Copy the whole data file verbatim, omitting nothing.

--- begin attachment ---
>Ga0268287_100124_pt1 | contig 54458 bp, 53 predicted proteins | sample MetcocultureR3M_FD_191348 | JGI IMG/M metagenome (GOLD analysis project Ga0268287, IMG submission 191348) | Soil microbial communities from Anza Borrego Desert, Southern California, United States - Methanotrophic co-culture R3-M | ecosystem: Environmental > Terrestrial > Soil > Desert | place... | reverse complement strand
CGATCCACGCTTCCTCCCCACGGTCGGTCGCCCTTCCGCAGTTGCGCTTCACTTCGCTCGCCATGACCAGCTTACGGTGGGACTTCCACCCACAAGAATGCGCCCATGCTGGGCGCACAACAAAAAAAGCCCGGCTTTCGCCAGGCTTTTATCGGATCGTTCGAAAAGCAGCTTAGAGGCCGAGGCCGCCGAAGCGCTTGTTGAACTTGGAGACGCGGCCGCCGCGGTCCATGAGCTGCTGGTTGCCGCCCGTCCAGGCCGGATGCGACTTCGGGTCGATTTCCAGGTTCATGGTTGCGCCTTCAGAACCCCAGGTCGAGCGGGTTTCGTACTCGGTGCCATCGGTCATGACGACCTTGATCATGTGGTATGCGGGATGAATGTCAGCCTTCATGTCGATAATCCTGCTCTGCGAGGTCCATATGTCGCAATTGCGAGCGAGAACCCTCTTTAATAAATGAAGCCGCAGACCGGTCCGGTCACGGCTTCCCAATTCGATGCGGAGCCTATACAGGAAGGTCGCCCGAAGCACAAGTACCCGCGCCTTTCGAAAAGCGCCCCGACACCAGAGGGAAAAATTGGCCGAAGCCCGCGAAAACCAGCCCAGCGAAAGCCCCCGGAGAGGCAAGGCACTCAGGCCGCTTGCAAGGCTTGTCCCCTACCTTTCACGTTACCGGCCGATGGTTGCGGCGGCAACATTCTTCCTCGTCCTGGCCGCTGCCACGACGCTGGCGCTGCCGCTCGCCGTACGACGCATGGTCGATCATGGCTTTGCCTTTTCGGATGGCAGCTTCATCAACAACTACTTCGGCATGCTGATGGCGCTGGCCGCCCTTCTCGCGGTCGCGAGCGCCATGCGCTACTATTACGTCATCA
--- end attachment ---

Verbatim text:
>Ga0268287_100124_pt1 | contig 54458 bp, 53 predicted proteins | sample MetcocultureR3M_FD_191348 | JGI IMG/M metagenome (GOLD analysis project Ga0268287, IMG submission 191348) | Soil microbial communities from Anza Borrego Desert, Southern California, United States - Methanotrophic co-culture R3-M | ecosystem: Environmental > Terrestrial > Soil > Desert | place... | reverse complement strand
CGATCCACGCTTCCTCCCCACGGTCGGTCGCCCTTCCGCAGTTGCGCTTCACTTCGCTCGCCATGACCAGCTTACGGTGGGACTTCCACCCACAAGAATGCGCCCATGCTGGGCGCACAACAAAAAAAGCCCGGCTTTCGCCAGGCTTTTATCGGATCGTTCGAAAAGCAGCTTAGAGGCCGAGGCCGCCGAAGCGCTTGTTGAACTTGGAGACGCGGCCGCCGCGGTCCATGAGCTGCTGGTTGCCGCCCGTCCAGGCCGGATGCGACTTCGGGTCGATTTCCAGGTTCATGGTTGCGCCTTCAGAACCCCAGGTCGAGCGGGTTTCGTACTCGGTGCCATCGGTCATGACGACCTTGATCATGTGGTATGCGGGATGAATGTCAGCCTTCATGTCGATAATCCTGCTCTGCGAGGTCCATATGTCGCAATTGCGAGCGAGAACCCTCTTTAATAAATGAAGCCGCAGACCGGTCCGGTCACGGCTTCCCAATTCGATGCGGAGCCTATACAGGAAGGTCGCCCGAAGCACAAGTACCCGCGCCTTTCGAAAAGCGCCCCGACACCAGAGGGAAAAATTGGCCGAAGCCCGCGAAAACCAGCCCAGCGAAAGCCCCCGGAGAGGCAAGGCACTCAGGCCGCTTGCAAGGCTTGTCCCCTACCTTTCACGTTACCGGCCGATGGTTGCGGCGGCAACATTCTTCCTCGTCCTGGCCGCTGCCACGACGCTGGCGCTGCCGCTCGCCGTACGACGCATGGTCGATCATGGCTTTGCCTTTTCGGATGGCAGCTTCATCAACAACTACTTCGGCATGCTGATGGCGCTGGCCGCCCTTCTCGCGGTCGCGAGCGCCATGCGCTACTATTACGTCATCA